SWU comments on Local Authority pay rises and low 2022 CPD submissions

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Pay is just one of the issues important to Social Workers in 2022

NHS and Local Authority pay deals

Last week the government announced that a pay deal has been agreed and that NHS-employed social workers covered by Agenda for Change contracts will get a pay rise of about 4% this year.

Community Care has run coverage on the situation of Local Authorities, stating that “unions have, separately, put in pay claims of 11% for council and Cafcass staff and are currently in negotiations with employers. However, councils have reportedly budgeted for a 2% rise for their staff and Cafcass is bound by a government pay remit that states that pay must rise by up to 2% or – if a convincing business case can be made – 3%.”

John McGowan, General Secretary of SWU commented, “The Agenda for Change pay deal is a good starting point for NHS staff in comparison to their public sector counterparts working in Local Authorities. There is a degree of government say in how much public sector social workers’ pay is increased, but the decision-making over spending on the social work workforce is delegated to authorities who currently appear to be in talks with the three large trade unions who have a monopoly on social work negotiations.

“Although traditionally larger unions have done well to focus on pay, there are other issues that are important to Social Workers in 2022 including appropriate working conditions, employment wellbeing and job satisfaction as well as just pay scales and salaries. Interestingly, this is reflected further through recent SWU/ BASW / Bath Spa University research and follow up meetings indicating that addressing those factors keep social workers in their posts.

It is important to keep in mind that a large number of social workers do not work for Local Authorities and will also be excluded from any pay discussions.”

Unfortunately, it looks like all pay deals for social workers will result in a pay cut in real terms as the Bank of England has predicted inflation will continue to stay above 9% over the next few months and will rise to slightly above 11% in October.

Social Work England receiving low levels of CPD submissions after increasing CPD requirements

Social Work England recently stated that only 3% of social work practitioners have met the new requirement to upload two pieces of continuing professional development (CPD) five months before the registration renewal deadline. This is in the context of the regulator having increased CPD requirements for practitioners to renew their registration this year, which involve submitting two pieces of CPD and detailing learning from peer reflection on one of the pieces.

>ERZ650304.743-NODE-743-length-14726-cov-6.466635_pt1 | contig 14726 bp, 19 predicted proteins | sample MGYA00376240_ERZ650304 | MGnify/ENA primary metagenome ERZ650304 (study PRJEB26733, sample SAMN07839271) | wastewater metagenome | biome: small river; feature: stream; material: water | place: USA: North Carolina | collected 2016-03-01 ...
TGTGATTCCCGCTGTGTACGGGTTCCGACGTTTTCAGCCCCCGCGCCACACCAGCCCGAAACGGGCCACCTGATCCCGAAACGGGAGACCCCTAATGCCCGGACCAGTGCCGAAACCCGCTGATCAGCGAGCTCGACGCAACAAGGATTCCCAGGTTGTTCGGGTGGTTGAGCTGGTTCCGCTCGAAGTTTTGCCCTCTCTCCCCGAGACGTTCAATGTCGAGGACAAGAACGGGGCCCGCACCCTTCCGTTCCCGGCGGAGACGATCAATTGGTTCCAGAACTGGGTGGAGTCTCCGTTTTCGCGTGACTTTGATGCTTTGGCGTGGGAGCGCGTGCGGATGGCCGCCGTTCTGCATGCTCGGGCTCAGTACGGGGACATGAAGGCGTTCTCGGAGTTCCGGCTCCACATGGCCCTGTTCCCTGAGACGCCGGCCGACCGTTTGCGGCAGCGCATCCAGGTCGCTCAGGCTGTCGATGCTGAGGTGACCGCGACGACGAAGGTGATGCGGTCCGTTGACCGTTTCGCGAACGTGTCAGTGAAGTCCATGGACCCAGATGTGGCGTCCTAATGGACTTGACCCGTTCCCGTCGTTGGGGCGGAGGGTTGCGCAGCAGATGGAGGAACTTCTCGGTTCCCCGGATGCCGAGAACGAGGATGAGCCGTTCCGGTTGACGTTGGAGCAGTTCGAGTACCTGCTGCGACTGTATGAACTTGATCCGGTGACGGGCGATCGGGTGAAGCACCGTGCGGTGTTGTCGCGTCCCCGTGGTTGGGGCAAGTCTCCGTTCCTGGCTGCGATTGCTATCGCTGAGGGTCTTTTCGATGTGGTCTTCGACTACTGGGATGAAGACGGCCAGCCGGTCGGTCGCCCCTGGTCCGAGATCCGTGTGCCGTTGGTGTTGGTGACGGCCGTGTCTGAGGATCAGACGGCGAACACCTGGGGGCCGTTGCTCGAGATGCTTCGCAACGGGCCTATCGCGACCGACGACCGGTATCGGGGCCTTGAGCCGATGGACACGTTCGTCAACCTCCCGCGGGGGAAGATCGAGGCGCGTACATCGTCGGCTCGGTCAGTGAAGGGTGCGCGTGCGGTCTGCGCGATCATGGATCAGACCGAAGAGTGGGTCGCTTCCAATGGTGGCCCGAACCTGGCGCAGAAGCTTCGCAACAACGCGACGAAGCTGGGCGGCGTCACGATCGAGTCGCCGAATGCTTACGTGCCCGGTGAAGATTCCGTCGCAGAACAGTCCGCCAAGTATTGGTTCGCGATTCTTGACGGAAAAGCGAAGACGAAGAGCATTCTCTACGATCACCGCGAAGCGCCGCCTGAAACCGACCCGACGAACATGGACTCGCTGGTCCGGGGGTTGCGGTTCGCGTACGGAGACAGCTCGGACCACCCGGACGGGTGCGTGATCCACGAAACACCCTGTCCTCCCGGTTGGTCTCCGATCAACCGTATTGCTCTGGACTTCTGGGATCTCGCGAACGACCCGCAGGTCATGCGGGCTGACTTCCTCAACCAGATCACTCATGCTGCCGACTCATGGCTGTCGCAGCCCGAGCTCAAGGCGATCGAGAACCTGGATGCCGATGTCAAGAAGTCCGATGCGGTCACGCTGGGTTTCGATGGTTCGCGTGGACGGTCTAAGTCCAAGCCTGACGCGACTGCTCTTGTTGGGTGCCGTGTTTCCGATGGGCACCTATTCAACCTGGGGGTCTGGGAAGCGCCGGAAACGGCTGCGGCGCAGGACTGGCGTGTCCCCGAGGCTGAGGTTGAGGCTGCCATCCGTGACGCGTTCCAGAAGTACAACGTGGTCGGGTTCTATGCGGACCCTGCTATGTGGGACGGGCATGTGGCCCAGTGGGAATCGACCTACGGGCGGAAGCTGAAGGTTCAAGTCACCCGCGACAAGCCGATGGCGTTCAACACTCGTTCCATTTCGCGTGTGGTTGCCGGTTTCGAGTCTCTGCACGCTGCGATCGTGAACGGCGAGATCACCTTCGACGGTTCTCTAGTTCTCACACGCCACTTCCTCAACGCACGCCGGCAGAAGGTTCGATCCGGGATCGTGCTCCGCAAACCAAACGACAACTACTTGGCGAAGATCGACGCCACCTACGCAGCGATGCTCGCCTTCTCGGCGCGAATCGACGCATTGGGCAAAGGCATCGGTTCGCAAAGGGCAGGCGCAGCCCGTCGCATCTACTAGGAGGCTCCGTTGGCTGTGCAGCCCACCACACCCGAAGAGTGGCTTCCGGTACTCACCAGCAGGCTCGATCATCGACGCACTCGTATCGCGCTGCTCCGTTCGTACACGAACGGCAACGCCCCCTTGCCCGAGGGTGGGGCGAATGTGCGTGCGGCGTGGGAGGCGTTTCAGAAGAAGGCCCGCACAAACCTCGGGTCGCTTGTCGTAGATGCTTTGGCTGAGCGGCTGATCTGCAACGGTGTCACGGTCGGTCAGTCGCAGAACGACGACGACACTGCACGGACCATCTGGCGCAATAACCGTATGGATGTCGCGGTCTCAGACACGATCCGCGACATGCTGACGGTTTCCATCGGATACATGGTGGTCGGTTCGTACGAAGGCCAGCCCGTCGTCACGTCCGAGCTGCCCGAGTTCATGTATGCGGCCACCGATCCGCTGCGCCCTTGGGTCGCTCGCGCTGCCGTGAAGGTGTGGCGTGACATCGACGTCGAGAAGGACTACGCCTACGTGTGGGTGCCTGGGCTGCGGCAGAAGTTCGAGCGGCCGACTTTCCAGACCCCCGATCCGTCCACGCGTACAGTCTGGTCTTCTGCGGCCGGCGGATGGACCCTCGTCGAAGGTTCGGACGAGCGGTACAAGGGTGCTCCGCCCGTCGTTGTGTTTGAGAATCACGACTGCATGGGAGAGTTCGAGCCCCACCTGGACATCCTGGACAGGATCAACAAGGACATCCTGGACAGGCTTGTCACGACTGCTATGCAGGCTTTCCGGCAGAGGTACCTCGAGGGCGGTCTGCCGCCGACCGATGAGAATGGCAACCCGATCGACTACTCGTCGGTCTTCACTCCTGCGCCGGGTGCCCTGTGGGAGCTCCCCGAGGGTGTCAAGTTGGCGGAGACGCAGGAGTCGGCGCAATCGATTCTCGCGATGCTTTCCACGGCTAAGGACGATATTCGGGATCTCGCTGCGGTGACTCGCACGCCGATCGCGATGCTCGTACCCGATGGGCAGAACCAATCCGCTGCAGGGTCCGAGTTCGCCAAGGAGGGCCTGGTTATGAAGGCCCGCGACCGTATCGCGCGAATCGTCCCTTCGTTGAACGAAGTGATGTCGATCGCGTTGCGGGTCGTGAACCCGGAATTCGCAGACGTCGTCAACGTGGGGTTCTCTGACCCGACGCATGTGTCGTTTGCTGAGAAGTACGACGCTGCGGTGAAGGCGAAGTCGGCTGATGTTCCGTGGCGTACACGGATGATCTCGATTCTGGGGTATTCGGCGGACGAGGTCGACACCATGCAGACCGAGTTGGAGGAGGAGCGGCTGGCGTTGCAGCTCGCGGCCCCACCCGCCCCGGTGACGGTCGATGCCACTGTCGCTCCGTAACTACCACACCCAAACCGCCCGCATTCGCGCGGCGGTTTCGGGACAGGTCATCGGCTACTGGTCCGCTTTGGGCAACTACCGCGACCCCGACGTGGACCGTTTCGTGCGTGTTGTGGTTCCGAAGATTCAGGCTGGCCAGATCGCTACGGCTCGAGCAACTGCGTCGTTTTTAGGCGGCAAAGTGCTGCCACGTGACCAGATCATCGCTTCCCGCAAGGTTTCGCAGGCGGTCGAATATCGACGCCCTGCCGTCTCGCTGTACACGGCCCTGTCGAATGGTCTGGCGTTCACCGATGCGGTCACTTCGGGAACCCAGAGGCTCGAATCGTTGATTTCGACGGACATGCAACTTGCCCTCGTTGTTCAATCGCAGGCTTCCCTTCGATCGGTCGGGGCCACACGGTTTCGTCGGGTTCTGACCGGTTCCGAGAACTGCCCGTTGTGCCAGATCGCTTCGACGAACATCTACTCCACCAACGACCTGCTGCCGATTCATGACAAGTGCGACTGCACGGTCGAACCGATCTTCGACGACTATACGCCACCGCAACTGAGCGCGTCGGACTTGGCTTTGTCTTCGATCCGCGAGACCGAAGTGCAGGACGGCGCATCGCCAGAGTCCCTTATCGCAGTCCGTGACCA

The Social Workers Union (SWU) and the British Association of Social Workers (BASW) warned that work pressures were creating significant barriers to practitioners fulfilling their CPD obligations.

Carol Reid, SWU National Organiser, said, “Social Work England report that ‘submissions for CPD are lower than the equivalent period last year’ following the introduction of new CPD requirements including evidence of peer reflection. SWU is not surprised by this slower response given that our members tell us that they are burnt out and exhausted and see the new requirements as additional levels of interrogation when they are already snowed under with the pressures of demanding caseloads, additional hours, lack of support, and often no flexibility to rigid full-time working patterns. 

“Our members see high turnovers of staff, cases growing in numbers and complexity, and little chance of productive and reflective supervision – including opportunities for peer reflection – so it’s hardly surprising that there is no rush to complete the newly updated forms. 

“SWU welcomes supportive input from Social Work England in relation to adapting and developing their ways of collecting evidence of CPD, but it must consider the context, time limitations, and frustrations experienced by social workers when requested to collate, document, and reflect upon their daily interventions.”